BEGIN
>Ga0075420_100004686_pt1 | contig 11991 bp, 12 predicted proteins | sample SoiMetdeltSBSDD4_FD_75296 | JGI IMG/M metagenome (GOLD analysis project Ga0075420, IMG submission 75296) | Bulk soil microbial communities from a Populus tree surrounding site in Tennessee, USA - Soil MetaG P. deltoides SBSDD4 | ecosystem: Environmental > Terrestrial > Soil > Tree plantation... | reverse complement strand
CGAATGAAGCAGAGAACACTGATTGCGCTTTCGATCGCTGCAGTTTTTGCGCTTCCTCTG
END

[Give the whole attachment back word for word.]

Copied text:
>Ga0075420_100004686_pt1 | contig 11991 bp, 12 predicted proteins | sample SoiMetdeltSBSDD4_FD_75296 | JGI IMG/M metagenome (GOLD analysis project Ga0075420, IMG submission 75296) | Bulk soil microbial communities from a Populus tree surrounding site in Tennessee, USA - Soil MetaG P. deltoides SBSDD4 | ecosystem: Environmental > Terrestrial > Soil > Tree plantation... | reverse complement strand
CGAATGAAGCAGAGAACACTGATTGCGCTTTCGATCGCTGCAGTTTTTGCGCTTCCTCTG